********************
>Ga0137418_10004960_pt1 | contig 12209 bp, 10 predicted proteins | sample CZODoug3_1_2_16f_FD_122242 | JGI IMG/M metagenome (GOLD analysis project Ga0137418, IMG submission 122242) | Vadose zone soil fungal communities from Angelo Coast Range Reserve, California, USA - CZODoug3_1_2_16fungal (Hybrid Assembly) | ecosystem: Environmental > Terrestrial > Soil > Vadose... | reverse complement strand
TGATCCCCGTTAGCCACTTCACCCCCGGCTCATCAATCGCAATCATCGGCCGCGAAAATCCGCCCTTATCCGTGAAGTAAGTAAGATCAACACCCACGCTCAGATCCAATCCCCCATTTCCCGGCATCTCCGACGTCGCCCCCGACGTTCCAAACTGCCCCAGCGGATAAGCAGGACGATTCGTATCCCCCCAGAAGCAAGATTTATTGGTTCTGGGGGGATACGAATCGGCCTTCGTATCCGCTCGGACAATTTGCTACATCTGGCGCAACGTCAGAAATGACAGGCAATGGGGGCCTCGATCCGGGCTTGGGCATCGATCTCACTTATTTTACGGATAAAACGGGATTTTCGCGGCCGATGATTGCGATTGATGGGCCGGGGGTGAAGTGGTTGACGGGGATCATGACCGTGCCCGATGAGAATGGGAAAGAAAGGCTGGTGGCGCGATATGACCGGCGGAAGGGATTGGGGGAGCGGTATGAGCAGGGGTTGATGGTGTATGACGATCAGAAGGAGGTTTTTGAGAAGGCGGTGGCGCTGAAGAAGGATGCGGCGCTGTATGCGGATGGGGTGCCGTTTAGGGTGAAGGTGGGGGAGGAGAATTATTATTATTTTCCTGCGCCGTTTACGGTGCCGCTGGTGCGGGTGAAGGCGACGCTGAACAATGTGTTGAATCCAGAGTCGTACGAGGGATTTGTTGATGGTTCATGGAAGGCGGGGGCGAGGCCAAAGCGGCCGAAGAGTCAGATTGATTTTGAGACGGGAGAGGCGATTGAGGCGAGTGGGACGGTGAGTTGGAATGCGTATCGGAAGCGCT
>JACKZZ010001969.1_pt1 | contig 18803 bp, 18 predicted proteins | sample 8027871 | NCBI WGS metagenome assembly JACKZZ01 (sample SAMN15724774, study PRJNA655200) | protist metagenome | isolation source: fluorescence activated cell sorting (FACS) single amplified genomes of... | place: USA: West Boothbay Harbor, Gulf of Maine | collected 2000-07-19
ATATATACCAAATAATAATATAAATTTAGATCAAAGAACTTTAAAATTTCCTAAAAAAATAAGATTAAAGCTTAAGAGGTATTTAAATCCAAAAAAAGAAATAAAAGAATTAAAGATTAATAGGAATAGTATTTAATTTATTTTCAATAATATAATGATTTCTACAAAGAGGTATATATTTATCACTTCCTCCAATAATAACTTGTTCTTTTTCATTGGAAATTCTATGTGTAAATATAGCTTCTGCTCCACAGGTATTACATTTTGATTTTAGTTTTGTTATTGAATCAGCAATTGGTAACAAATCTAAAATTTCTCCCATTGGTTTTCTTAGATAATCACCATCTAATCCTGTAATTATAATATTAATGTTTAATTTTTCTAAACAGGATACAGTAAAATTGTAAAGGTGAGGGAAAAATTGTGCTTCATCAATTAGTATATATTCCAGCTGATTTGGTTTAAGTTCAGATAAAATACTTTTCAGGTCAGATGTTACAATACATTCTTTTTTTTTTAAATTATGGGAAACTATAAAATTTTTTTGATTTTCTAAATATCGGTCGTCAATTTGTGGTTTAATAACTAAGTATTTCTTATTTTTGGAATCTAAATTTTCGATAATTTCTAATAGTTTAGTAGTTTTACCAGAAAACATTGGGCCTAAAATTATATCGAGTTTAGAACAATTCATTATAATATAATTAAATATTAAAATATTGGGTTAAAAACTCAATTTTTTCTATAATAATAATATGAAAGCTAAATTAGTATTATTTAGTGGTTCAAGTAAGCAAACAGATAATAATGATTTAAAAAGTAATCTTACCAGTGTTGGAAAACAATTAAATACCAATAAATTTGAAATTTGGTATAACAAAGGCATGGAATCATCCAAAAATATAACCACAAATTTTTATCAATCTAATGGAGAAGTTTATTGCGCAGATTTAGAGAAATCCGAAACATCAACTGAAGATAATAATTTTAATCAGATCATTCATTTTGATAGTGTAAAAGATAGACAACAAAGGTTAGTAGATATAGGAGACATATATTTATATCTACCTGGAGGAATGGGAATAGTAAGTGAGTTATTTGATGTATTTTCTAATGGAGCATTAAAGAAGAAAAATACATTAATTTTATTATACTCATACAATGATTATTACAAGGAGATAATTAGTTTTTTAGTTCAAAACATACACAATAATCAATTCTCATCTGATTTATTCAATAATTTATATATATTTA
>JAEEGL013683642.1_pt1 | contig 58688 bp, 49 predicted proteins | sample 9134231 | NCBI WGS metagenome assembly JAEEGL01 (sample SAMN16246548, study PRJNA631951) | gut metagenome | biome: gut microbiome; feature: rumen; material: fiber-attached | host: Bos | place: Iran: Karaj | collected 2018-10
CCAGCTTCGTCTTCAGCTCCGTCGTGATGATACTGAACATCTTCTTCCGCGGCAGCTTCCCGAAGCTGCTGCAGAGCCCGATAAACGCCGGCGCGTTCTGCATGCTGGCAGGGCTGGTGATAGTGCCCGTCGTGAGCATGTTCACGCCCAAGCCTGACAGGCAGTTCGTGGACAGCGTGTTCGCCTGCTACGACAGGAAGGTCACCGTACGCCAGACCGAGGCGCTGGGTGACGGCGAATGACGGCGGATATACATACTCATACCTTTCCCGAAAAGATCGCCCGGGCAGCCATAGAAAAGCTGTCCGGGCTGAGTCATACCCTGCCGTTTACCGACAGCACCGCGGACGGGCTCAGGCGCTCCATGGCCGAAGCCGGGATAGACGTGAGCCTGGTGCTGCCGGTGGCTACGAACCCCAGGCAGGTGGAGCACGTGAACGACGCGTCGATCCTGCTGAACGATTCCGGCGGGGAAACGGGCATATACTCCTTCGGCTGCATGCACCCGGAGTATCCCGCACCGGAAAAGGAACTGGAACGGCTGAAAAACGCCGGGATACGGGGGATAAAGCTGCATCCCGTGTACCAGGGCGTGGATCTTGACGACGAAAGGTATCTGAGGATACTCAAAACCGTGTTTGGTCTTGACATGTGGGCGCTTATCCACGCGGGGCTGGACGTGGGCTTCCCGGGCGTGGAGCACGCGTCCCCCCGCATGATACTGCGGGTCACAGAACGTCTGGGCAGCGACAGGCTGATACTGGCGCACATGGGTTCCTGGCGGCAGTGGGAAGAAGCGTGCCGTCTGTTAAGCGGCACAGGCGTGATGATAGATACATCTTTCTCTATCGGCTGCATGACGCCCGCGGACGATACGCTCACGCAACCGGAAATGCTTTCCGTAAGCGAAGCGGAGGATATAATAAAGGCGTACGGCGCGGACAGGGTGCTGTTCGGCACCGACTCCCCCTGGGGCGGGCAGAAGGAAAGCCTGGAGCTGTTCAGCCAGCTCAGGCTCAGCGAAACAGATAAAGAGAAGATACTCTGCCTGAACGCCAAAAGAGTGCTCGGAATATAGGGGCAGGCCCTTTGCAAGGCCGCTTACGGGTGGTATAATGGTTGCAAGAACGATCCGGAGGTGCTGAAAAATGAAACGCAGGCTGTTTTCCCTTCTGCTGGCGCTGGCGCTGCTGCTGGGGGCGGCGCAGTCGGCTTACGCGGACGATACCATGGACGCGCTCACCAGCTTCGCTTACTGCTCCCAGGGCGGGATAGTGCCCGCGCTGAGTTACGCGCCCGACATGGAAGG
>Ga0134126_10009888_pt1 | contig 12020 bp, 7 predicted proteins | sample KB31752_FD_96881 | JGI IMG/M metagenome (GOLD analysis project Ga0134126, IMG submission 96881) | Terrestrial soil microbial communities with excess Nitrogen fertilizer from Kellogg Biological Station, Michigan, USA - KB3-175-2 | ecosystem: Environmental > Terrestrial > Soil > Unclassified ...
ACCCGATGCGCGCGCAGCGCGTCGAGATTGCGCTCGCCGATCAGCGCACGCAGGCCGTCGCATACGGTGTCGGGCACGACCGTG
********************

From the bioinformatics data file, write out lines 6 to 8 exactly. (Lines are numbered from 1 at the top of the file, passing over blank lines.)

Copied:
CCAGCTTCGTCTTCAGCTCCGTCGTGATGATACTGAACATCTTCTTCCGCGGCAGCTTCCCGAAGCTGCTGCAGAGCCCGATAAACGCCGGCGCGTTCTGCATGCTGGCAGGGCTGGTGATAGTGCCCGTCGTGAGCATGTTCACGCCCAAGCCTGACAGGCAGTTCGTGGACAGCGTGTTCGCCTGCTACGACAGGAAGGTCACCGTACGCCAGACCGAGGCGCTGGGTGACGGCGAATGACGGCGGATATACATACTCATACCTTTCCCGAAAAGATCGCCCGGGCAGCCATAGAAAAGCTGTCCGGGCTGAGTCATACCCTGCCGTTTACCGACAGCACCGCGGACGGGCTCAGGCGCTCCATGGCCGAAGCCGGGATAGACGTGAGCCTGGTGCTGCCGGTGGCTACGAACCCCAGGCAGGTGGAGCACGTGAACGACGCGTCGATCCTGCTGAACGATTCCGGCGGGGAAACGGGCATATACTCCTTCGGCTGCATGCACCCGGAGTATCCCGCACCGGAAAAGGAACTGGAACGGCTGAAAAACGCCGGGATACGGGGGATAAAGCTGCATCCCGTGTACCAGGGCGTGGATCTTGACGACGAAAGGTATCTGAGGATACTCAAAACCGTGTTTGGTCTTGACATGTGGGCGCTTATCCACGCGGGGCTGGACGTGGGCTTCCCGGGCGTGGAGCACGCGTCCCCCCGCATGATACTGCGGGTCACAGAACGTCTGGGCAGCGACAGGCTGATACTGGCGCACATGGGTTCCTGGCGGCAGTGGGAAGAAGCGTGCCGTCTGTTAAGCGGCACAGGCGTGATGATAGATACATCTTTCTCTATCGGCTGCATGACGCCCGCGGACGATACGCTCACGCAACCGGAAATGCTTTCCGTAAGCGAAGCGGAGGATATAATAAAGGCGTACGGCGCGGACAGGGTGCTGTTCGGCACCGACTCCCCCTGGGGCGGGCAGAAGGAAAGCCTGGAGCTGTTCAGCCAGCTCAGGCTCAGCGAAACAGATAAAGAGAAGATACTCTGCCTGAACGCCAAAAGAGTGCTCGGAATATAGGGGCAGGCCCTTTGCAAGGCCGCTTACGGGTGGTATAATGGTTGCAAGAACGATCCGGAGGTGCTGAAAAATGAAACGCAGGCTGTTTTCCCTTCTGCTGGCGCTGGCGCTGCTGCTGGGGGCGGCGCAGTCGGCTTACGCGGACGATACCATGGACGCGCTCACCAGCTTCGCTTACTGCTCCCAGGGCGGGATAGTGCCCGCGCTGAGTTACGCGCCCGACATGGAAGG
>Ga0134126_10009888_pt1 | contig 12020 bp, 7 predicted proteins | sample KB31752_FD_96881 | JGI IMG/M metagenome (GOLD analysis project Ga0134126, IMG submission 96881) | Terrestrial soil microbial communities with excess Nitrogen fertilizer from Kellogg Biological Station, Michigan, USA - KB3-175-2 | ecosystem: Environmental > Terrestrial > Soil > Unclassified ...
ACCCGATGCGCGCGCAGCGCGTCGAGATTGCGCTCGCCGATCAGCGCACGCAGGCCGTCGCATACGGTGTCGGGCACGACCGTG